Famine Risk and Prevention Spot Report
Global hunger and food insecurity are not new problems—both have steadily risen every year since 2014.
However, as a result of the impacts of the COVID-19 pandemic, climate change, and economic downturns, the estimated increase in global hunger in 2020 alone was that of the past five years combined.
One thing is clear: without urgent intervention, global food insecurity will likely worsen, famine risk will increase, and more people will die.
There is no time to waste.
InterAction’s Famine Risk and Prevention Spot Report highlights the current context of global food insecurity and malnutrition, identifies key drivers behind rising global hunger, examines unique country contexts that are currently facing famine risk, and offers policy recommendations to prevent famine.
To dive deeper into NGO solutions and responses to food insecurity and malnutrition, the report features four programmatic examples from Southern Madagascar, South Sudan, the Northern Triangle of Central America, and Ethiopia. These examples demonstrate a breadth of perspectives, explore levels of food insecurity, and highlight the diversity of food insecurity challenges and how famine risk and prevention actions are contingent on context.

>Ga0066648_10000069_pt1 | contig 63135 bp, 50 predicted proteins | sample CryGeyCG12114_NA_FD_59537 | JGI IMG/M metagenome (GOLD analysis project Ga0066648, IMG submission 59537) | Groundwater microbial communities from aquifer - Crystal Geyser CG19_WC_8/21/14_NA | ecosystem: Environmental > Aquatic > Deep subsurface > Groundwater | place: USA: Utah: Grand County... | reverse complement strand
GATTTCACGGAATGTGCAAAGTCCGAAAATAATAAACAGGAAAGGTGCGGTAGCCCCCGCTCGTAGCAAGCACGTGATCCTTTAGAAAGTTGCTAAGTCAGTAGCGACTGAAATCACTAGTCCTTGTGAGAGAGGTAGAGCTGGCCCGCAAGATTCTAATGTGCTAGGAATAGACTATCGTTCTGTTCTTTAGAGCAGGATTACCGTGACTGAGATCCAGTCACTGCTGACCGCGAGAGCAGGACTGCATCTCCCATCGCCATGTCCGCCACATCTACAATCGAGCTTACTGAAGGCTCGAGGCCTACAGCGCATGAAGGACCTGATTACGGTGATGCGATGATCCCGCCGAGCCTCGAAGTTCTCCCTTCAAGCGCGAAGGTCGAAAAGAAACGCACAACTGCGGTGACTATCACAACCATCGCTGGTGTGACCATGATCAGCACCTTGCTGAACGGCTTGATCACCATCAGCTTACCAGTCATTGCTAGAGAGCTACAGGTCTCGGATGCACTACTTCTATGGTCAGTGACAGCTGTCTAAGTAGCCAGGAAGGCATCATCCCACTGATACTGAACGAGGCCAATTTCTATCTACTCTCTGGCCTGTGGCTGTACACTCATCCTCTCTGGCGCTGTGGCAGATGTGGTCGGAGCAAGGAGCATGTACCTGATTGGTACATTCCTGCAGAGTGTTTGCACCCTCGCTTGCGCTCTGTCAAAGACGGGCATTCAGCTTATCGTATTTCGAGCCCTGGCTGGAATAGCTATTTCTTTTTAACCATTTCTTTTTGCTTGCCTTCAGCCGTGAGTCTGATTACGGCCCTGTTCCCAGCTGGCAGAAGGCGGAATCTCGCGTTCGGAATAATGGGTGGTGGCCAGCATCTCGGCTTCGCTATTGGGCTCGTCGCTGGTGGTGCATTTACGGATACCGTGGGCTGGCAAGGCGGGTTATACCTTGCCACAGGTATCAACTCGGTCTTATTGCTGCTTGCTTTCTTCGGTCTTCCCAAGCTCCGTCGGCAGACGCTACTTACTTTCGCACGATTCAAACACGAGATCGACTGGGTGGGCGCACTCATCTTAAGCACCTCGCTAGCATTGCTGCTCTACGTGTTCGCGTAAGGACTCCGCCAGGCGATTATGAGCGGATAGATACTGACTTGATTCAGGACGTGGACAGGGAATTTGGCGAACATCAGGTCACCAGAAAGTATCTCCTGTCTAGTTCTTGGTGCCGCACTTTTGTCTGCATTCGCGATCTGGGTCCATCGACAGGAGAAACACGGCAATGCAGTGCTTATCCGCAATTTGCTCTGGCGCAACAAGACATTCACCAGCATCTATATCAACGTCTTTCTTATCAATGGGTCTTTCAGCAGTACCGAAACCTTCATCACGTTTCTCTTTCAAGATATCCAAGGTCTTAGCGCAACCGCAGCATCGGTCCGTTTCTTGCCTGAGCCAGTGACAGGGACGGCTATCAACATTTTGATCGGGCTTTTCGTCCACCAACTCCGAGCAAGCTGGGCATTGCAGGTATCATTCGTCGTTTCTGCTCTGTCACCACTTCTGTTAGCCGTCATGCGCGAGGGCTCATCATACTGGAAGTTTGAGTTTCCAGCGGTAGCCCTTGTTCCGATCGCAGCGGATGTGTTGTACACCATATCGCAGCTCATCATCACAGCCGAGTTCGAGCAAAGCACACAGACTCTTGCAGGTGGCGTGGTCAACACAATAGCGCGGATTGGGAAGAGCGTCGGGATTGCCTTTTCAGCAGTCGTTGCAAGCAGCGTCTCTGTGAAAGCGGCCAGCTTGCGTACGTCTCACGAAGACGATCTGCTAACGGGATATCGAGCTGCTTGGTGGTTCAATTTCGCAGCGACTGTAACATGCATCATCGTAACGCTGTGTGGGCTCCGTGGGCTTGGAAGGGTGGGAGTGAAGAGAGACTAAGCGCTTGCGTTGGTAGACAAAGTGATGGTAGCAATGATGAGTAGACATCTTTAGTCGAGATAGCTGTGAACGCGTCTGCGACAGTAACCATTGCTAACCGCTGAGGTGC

To effectively combat growing food insecurity, the international community must embrace transformational policy, address the structural causes of hunger, and act nimbly and early when risks are identified. The report offers four overarching recommendations for the U.S. Government to consider in food insecurity responses:
- Prioritize early and anticipatory action as well as preventative and flexible programming to avert intensifying food insecurity and famine risk.
- Increase flexible and multi-year funding to local organizations and continue to fund important food security accounts and initiatives.
- Encourage complementary programming to strengthen the connection between development and humanitarian action.
- Address the key drivers of food insecurity and famine risk.
For more information or to arrange a more in-depth discussion on the issues identified in this spot report, contact Sara Nitz Nolan, firstname.lastname@example.org.